Appearing almost as a shiny boulder, Opportunity’s lumpy outline and its camera-mast shadow can easily be seen in a high-resolution image of Victoria Crater taken by NASA’s Mars Reconnaissance Orbiter (MRO) and released by the space agency on Friday.
“It is so good to see that rover again,” said Steve Squyres, the lead Mars Exploration Rover scientist from Cornell University in Ithaca, New York, during a press briefing. “I’ve got to say that image with that little rover 200 million miles away, parked at the top of that cliff, that’s just one of the most evocative images I’ve ever seen in the planetary program…it’s just beautiful.
At half a mile wide (0.8 kilometers) and 200 feet (60 meters) deep, Victoria Crater is large enough to fit up to five football stadiums inside and is the biggest Martian crater to be visited by NASA’s red planet rovers, mission managers said.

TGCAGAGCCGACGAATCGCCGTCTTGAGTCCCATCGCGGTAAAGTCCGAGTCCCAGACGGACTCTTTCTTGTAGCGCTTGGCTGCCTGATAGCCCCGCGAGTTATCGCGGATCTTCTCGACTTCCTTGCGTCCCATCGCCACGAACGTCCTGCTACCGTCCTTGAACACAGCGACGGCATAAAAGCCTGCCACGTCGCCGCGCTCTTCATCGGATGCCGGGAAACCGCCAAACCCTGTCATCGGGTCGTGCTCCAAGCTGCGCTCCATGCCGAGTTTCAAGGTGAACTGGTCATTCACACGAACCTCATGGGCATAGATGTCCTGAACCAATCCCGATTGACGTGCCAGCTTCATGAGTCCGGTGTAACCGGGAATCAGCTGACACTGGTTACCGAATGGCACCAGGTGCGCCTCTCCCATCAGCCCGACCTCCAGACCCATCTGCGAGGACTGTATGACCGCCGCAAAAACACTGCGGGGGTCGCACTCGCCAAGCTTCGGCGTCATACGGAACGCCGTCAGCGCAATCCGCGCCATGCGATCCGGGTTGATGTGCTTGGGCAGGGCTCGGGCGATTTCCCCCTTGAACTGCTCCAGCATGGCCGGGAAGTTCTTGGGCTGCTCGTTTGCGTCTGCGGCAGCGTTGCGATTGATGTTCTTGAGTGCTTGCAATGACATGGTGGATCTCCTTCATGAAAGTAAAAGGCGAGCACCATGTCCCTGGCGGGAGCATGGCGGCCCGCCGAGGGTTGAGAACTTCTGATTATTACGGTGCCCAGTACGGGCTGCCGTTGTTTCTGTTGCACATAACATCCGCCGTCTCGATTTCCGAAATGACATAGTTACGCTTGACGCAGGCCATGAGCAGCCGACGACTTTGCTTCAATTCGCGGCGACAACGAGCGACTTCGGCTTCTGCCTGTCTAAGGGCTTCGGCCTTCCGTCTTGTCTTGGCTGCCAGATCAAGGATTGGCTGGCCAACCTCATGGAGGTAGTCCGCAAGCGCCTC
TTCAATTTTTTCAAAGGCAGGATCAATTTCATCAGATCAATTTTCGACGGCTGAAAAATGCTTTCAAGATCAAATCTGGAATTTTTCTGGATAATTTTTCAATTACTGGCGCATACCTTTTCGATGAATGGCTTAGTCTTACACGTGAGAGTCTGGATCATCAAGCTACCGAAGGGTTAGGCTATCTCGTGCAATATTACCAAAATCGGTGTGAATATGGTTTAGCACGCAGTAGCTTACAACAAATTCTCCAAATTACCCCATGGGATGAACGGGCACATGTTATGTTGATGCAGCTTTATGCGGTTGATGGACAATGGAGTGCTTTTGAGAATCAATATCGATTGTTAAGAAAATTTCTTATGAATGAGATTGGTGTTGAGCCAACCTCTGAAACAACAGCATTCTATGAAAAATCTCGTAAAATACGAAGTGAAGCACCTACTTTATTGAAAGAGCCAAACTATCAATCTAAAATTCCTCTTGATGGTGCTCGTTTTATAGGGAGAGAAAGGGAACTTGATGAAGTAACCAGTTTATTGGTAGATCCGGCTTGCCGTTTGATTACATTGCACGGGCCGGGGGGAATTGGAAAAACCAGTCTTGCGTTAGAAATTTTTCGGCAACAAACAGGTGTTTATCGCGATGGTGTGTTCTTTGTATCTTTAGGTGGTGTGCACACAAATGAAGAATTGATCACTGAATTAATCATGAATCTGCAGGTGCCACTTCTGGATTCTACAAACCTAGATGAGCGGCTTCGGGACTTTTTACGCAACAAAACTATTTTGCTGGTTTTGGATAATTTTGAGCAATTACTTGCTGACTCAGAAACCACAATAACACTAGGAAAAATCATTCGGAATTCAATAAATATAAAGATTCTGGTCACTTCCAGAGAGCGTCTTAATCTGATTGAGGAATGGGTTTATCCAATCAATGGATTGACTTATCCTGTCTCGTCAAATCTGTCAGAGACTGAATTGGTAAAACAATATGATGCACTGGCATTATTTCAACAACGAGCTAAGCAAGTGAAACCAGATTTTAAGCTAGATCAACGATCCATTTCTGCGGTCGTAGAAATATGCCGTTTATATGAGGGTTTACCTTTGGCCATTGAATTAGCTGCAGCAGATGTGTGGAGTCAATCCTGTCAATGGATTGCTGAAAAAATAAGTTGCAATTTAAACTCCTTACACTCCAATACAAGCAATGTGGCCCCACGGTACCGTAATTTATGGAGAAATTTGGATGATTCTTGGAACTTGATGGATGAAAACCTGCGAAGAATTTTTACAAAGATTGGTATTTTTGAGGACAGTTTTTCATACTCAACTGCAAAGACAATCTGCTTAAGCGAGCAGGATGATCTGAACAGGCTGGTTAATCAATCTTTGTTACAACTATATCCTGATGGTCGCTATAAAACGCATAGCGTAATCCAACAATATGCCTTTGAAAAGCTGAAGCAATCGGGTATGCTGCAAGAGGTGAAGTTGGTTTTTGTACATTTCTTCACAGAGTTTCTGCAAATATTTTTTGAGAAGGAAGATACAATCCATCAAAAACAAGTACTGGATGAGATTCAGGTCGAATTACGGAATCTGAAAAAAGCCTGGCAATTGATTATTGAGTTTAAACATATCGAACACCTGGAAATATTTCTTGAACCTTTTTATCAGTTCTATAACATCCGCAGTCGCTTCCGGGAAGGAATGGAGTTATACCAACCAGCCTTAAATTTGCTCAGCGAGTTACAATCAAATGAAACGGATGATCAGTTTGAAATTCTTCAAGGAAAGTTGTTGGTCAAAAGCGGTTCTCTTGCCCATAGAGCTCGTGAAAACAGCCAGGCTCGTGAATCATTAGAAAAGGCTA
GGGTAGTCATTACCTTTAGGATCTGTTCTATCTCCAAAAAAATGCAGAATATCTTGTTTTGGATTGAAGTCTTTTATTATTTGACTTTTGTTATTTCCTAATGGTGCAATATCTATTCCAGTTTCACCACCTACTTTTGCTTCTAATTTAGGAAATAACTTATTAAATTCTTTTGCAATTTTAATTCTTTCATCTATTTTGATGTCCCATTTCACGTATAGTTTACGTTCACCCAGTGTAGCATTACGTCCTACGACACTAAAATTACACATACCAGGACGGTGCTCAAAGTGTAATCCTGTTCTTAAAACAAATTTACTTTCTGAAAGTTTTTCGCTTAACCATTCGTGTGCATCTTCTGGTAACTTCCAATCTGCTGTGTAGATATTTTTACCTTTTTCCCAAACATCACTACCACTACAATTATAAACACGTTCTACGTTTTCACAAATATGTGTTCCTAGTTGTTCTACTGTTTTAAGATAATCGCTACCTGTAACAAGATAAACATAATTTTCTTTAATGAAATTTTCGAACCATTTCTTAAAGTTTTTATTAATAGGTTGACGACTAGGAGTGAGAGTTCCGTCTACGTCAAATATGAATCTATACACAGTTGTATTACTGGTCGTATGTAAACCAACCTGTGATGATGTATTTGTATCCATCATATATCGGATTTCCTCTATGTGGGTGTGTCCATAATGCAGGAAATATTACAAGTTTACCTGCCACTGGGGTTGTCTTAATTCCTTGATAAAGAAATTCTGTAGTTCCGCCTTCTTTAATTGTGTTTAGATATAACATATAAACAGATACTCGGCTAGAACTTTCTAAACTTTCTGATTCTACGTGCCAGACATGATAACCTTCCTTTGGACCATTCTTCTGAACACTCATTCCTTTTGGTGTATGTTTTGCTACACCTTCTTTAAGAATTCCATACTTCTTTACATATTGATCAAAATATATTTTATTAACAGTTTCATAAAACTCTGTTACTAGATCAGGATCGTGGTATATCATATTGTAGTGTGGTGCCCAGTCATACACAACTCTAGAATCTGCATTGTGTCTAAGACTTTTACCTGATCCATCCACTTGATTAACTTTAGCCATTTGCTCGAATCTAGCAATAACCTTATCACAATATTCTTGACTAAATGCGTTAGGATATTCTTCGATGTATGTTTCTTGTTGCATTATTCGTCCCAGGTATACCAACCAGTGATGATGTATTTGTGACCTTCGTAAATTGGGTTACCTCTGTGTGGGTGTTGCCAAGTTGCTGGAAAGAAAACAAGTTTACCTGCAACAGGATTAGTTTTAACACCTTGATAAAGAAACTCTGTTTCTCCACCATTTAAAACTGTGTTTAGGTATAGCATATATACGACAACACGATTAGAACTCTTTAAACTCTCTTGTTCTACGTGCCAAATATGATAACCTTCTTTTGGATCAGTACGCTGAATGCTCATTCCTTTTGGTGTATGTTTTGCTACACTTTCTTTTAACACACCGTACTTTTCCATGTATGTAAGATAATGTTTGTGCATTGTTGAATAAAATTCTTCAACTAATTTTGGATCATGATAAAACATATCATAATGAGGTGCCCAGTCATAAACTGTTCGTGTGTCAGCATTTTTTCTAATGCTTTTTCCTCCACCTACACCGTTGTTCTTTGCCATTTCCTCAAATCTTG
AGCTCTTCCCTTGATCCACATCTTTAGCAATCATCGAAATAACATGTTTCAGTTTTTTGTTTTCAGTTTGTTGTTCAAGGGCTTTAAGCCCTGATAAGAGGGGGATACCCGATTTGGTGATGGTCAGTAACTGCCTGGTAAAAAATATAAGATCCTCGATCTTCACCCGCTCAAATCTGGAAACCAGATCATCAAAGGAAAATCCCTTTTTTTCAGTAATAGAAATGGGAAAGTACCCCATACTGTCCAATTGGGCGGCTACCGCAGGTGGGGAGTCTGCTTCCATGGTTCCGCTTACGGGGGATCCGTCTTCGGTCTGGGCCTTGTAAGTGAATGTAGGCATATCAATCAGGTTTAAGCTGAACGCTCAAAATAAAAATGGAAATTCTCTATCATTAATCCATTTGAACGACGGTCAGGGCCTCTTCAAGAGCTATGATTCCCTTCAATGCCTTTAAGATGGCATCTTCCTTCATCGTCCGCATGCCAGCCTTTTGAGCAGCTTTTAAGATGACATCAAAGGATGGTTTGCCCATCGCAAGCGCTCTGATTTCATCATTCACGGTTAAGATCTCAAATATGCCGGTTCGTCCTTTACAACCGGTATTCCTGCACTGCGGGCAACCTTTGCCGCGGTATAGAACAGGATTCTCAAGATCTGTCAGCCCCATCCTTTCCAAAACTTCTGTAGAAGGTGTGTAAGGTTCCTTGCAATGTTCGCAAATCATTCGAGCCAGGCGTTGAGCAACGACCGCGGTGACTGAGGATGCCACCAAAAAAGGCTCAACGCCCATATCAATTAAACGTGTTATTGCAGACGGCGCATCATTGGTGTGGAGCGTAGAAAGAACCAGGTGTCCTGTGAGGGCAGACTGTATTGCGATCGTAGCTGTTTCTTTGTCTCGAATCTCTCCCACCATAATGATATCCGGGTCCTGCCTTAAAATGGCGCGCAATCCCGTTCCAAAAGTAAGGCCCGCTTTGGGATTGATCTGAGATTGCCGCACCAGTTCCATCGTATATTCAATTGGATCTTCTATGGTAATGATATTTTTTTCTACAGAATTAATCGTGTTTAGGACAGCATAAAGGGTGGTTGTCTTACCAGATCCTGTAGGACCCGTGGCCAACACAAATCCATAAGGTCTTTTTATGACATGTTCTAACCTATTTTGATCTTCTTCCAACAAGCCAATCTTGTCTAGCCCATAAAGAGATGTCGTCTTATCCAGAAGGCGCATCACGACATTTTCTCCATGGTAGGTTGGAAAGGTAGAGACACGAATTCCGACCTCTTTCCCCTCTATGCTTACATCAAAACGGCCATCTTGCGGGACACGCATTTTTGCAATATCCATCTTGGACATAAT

“It’s probably the biggest crater we’re ever going to get to with Opportunity, or in fact with Spirit,” NASA’s Mars exploration program director Doug McQuistion said during the briefing. “The bottom line is it gives us a window on the past of the planet, and that’s incredibly important to understanding why it is the way it is and understanding relationships to potentially other rocky planets in the Solar System.”
Opportunity has spent 21 Earth months exploring the Meridiani Planum region of Mars, eventually working its way from its initial Eagle Crater landing site to Victoria. The rover’s robotic twin Spirit rolled across its own Gusev Crater landing site, scaled one of the region’s Columbia Hills and clambered down the other side. Together, the two rovers have produced some 160,000 images of the red planet.
“I think the whole Mars Exploration Rover program is an example of NASA at its best,” NASA chief Michael Griffin said during the briefing today at the agency’s Washington D.C. headquarters.”
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